There’s nothing inherently wrong with this approach. Many partners have similar account structures and are certainly successful, and Pathstream was finding success early on with this approach as well. With the goal of getting CAC even lower though, we set out to restructure things again after a few months.
Phase 2 Account Restructure
At this point, we were utilizing many automated, conversion focused aspects of Google Ads. Max Conversions bidding strategy, Data Driven Attribution, Dynamic Search Ads. With these campaign features, Google works best when there is an abundance of data, specifically conversion data flowing into each campaign.
If campaigns are too spread out, only receiving a few conversions per month, you may be underutilizing the true power of automation. This was partially the case for Pathstream.
By condensing campaigns from 40+ to 15, we allowed more conversion data to feed into fewer campaigns, in turn making our ads more efficient. We did not limit targeting. This was not designed to decrease our volume or impression share at all. We were not looking to lighten our workload either. Instead, limiting the number of campaigns gave Google more conversion signals, gave Tuff more opportunity to experiment and learn quickly, and also allowed for better informed expansion across channels in the future.
For starters we left our highest performing campaigns alone. The ones bringing in the most conversion volume and most search volume remained mainly untouched. The big changes were with the campaigns that had the least amount of monthly search volume. Many of them we grouped together into a catch all campaign. What was 10 separate campaigns all converting only a few times a month became one larger structure that converted much more often as a whole.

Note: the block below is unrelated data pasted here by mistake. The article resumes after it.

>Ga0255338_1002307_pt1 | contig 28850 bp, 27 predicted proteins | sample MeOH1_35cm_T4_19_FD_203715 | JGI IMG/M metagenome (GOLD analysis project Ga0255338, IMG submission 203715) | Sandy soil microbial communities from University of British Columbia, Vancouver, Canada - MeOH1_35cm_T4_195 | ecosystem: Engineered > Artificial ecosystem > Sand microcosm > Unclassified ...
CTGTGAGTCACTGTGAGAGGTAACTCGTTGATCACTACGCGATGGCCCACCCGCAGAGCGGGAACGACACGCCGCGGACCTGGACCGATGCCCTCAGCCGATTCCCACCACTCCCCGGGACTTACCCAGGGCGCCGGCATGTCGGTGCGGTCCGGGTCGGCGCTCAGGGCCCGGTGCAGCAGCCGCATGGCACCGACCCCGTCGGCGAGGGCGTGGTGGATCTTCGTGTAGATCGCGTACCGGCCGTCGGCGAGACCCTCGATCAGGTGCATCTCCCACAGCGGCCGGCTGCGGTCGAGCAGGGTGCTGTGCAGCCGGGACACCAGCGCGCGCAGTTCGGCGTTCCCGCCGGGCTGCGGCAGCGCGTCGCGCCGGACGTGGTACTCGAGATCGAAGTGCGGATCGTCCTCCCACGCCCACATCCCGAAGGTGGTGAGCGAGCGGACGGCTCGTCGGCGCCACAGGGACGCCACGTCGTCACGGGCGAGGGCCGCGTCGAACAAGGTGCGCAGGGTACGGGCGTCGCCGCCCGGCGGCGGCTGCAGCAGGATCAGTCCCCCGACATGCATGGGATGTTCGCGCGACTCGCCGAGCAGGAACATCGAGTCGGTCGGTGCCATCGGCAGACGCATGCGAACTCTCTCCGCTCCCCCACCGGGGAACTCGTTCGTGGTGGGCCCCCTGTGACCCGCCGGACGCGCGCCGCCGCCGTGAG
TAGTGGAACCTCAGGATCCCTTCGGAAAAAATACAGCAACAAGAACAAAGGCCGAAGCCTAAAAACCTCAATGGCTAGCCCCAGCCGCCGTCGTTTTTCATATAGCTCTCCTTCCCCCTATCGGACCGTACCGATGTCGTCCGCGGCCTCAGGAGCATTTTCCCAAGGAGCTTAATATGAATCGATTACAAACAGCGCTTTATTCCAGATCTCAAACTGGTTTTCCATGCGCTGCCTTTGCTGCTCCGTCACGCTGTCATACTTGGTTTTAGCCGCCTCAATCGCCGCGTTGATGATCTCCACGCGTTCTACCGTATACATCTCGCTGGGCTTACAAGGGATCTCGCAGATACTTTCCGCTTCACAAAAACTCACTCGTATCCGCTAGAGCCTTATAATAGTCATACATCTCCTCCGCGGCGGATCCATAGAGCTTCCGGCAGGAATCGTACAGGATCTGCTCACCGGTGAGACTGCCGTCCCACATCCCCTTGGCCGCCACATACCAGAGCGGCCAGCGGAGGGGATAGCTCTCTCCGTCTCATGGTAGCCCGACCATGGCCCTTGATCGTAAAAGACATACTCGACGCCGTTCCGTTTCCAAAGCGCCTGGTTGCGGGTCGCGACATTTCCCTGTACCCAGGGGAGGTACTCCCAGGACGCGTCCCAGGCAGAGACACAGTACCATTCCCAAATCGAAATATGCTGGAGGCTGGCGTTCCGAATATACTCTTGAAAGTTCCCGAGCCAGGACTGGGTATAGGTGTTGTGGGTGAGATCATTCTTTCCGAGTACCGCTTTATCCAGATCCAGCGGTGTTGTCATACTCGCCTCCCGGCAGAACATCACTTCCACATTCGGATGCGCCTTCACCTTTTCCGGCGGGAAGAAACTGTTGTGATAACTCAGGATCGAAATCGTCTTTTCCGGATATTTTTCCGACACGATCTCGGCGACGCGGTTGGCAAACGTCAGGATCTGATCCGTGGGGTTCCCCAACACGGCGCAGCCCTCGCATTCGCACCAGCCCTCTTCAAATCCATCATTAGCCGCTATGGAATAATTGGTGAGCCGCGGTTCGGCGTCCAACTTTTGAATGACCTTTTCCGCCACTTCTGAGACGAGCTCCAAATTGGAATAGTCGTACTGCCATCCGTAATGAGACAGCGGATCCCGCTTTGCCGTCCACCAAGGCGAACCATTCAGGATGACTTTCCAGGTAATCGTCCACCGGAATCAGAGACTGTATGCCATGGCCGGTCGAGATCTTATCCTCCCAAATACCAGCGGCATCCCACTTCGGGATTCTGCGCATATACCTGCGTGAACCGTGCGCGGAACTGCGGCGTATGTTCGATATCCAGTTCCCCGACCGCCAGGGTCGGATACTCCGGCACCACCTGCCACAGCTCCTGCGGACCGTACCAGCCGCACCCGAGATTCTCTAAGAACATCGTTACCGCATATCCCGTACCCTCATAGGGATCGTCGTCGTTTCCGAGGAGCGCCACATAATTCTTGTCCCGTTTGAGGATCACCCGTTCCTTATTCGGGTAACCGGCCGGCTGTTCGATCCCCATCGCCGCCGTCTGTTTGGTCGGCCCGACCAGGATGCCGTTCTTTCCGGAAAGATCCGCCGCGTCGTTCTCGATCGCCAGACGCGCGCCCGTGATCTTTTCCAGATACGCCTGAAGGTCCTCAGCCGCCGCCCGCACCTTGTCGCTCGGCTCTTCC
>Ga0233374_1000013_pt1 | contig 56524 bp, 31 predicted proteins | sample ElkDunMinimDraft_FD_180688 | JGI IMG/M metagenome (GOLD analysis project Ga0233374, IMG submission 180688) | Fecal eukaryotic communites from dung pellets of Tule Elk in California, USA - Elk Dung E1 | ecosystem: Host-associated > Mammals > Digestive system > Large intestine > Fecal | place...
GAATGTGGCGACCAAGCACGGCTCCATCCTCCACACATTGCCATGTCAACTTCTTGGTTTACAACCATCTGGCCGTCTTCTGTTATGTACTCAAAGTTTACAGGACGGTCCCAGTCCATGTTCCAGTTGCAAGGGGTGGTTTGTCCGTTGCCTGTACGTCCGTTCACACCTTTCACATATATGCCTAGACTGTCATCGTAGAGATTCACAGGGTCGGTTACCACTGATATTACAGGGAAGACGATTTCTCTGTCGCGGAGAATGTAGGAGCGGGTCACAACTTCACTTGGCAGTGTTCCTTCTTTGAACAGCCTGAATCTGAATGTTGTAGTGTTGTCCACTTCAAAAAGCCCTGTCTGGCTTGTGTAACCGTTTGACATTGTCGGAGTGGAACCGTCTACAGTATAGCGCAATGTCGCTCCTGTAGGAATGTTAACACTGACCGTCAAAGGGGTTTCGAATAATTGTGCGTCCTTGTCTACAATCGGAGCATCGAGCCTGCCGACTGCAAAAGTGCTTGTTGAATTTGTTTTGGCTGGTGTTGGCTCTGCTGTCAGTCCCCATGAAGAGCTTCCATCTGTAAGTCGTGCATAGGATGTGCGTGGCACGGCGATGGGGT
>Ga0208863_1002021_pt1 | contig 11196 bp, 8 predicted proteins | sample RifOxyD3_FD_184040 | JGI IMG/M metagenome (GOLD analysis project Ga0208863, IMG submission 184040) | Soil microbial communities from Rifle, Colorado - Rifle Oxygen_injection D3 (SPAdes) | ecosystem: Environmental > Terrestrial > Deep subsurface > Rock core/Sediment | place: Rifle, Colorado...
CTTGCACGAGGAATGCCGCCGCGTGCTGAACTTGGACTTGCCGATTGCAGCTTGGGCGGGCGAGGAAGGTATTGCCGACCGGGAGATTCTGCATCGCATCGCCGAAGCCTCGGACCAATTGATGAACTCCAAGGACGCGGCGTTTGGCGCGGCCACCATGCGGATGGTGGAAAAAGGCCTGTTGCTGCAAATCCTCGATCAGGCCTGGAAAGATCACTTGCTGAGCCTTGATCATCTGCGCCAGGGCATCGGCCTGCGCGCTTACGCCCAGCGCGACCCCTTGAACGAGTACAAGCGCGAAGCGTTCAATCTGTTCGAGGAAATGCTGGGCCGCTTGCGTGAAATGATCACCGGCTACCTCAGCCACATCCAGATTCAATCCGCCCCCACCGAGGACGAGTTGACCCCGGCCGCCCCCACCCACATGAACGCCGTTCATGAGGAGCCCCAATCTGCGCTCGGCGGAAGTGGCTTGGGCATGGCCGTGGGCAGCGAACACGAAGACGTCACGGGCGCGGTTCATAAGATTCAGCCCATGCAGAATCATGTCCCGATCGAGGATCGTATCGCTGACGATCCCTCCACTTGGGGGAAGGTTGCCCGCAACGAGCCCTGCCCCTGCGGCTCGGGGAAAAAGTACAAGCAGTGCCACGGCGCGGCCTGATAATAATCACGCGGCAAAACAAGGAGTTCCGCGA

Only 3 weeks after our account restructure we saw these results:
- Conversion Rate increased 26%
- Cost Per Lead decreased 38%
- CPC dropped 21%
- CTR increased 8%
This was only the beginning. Performance continues to improve week over week while we gather more data in a much less congested structure. From here, we can start to expand our reach by efficiently pivoting what is working best for us in the short term and beyond.
Have a complicated Google ad account structure you could use a second set of eyes on? Or need help reducing your costs on Facebook? We’d love to help!
Kristin is a senior growth marketer and COO at Tuff. After working in a variety of agency landscapes, Kristin found her way to Tuff to work with teams who make make marketing decisions rooted in data and tied to revenue growth. When she’s not building growth strategies or working with the Tuff team to improve our processes, you’ll find her chasing her two kiddos around the house or playing fetch with her dogs.